Terms like ‘deniers’ and ‘cranks’ aren’t winning you any friends, and it’s precisely that kind of snotty arrogance that has brought you to this sad place. When the Jon Stewarts of the world mock that sort of thing, you know you are on the down slope of your influence.

    [Response: I’m sorry if it bothers you that science is not a democracy. But cranks exist in all fields (medicine, physics, climate etc.) and if you think they should be treated as scientific equals might I suggest a leach treatment the next time you have a cold? This is not ‘arrogance’, this is science. – gavin]

  11. 261
    Jim Ogden says:

    re: 234
    Gavin, your response of “Try reading our archives” is rather flippant. What you don’t seem to understand is that the public has lost trust in climate scientists. Perhaps you have been occasionally critical of Al Gore on this obscure website. Maybe you’ve even been critical of climate models, but that won’t cut it at this point. Rasmussen says “Fifty-nine percent (59%) of Americans say it’s at least somewhat likely that some scientists have falsified research data to support their own theories and beliefs about global warming.” You need need to be contrite, not flippant. You need to get out in front of this publicly. The public doesn’t read this website. Your profession is under siege. You are probably a fine, honest scientist.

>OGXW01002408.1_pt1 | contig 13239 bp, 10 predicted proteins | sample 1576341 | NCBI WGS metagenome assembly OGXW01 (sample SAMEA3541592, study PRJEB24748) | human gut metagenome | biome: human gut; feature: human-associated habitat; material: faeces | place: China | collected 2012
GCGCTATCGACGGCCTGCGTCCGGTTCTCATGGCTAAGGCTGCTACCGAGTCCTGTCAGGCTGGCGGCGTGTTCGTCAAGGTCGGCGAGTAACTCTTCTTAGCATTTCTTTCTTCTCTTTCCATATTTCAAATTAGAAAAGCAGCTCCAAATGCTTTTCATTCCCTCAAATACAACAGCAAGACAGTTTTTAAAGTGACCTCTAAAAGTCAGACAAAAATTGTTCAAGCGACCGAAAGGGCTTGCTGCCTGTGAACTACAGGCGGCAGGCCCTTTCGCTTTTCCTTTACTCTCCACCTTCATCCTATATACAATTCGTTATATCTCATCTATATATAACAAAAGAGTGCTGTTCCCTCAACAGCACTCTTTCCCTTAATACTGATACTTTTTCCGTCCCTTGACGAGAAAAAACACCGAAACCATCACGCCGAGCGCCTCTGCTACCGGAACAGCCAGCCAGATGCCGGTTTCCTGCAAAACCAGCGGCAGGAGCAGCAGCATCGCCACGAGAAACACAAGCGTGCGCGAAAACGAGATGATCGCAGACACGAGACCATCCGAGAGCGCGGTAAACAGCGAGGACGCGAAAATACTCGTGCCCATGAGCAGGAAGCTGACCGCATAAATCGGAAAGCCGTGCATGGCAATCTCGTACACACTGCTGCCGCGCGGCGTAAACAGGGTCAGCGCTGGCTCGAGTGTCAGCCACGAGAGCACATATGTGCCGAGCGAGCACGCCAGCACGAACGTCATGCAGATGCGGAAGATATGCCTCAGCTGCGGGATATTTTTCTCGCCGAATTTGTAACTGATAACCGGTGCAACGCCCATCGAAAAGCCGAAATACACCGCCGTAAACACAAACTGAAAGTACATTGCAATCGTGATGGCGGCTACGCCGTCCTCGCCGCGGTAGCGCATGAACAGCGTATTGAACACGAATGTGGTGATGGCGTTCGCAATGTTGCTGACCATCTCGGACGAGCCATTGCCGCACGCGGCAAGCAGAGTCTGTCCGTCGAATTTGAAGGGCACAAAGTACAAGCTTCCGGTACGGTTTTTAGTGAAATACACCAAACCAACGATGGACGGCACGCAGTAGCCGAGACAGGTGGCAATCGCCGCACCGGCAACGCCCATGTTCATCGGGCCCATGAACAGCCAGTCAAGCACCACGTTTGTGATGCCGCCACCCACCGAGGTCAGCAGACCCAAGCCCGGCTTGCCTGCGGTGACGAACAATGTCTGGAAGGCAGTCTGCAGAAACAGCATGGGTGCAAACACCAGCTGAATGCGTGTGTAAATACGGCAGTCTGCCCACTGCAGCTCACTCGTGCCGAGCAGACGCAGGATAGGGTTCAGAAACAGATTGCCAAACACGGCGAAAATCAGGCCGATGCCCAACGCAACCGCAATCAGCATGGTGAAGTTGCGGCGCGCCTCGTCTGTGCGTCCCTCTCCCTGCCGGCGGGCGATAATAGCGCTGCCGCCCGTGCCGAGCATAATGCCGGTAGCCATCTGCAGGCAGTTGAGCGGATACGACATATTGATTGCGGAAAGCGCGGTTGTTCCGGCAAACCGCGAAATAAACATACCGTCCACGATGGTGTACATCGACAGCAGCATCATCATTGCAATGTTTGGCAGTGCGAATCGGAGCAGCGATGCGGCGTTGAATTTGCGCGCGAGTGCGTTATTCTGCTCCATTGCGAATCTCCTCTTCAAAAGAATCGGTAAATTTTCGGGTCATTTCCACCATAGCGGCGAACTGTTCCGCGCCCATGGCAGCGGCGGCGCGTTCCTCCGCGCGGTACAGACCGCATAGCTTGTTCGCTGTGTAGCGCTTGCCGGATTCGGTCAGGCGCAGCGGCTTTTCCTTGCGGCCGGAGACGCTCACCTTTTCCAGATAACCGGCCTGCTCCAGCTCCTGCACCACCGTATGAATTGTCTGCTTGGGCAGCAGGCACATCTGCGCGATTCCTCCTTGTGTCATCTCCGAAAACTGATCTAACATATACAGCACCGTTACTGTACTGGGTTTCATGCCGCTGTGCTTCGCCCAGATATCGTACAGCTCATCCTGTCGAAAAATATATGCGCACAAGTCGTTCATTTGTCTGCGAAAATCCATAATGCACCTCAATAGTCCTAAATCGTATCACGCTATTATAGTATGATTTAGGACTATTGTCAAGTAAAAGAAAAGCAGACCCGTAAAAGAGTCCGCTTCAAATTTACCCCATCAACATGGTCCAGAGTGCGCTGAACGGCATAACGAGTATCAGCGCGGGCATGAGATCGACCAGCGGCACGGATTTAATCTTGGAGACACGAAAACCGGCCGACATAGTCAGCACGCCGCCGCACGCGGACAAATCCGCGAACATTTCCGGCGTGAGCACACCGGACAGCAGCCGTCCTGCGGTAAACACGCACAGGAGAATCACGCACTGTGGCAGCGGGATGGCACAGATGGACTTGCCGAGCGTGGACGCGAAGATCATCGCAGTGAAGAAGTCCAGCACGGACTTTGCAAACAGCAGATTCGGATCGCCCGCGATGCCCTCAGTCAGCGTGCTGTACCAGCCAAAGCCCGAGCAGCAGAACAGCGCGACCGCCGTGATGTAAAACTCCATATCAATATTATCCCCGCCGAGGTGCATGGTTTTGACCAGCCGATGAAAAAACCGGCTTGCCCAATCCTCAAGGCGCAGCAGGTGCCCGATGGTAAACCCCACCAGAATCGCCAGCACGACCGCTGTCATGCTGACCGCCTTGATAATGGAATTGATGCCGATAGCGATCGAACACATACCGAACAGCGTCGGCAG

The time has come for you and others to speak out and clean up climatology. It’s not good enough to let politicians deceive while you quietly snicker amongst yourselves.

  12. 262
    Matthew says:

    What do you think are the most unsettled issues and how do they affect our plans and actions for the future?

    A Partial list:

    1. The models are unsettled. There isn’t an AGW model that correctly predicted the lack of warming after 1998, and none of the GCM models even predict the recent past from earlier years. Some relatively simple statistical extrapolations of the past trends (with periodic terms to represent the apparent cycles of warming and non-warming) predicted a reduction in warming after 2000, but these are not widely respected among the climate science community. Shouldn’t they gain some credibility from their evidently correct prediction?

    [Response: Not true in any respect. But I’ll put up a post on this soon. – gavin]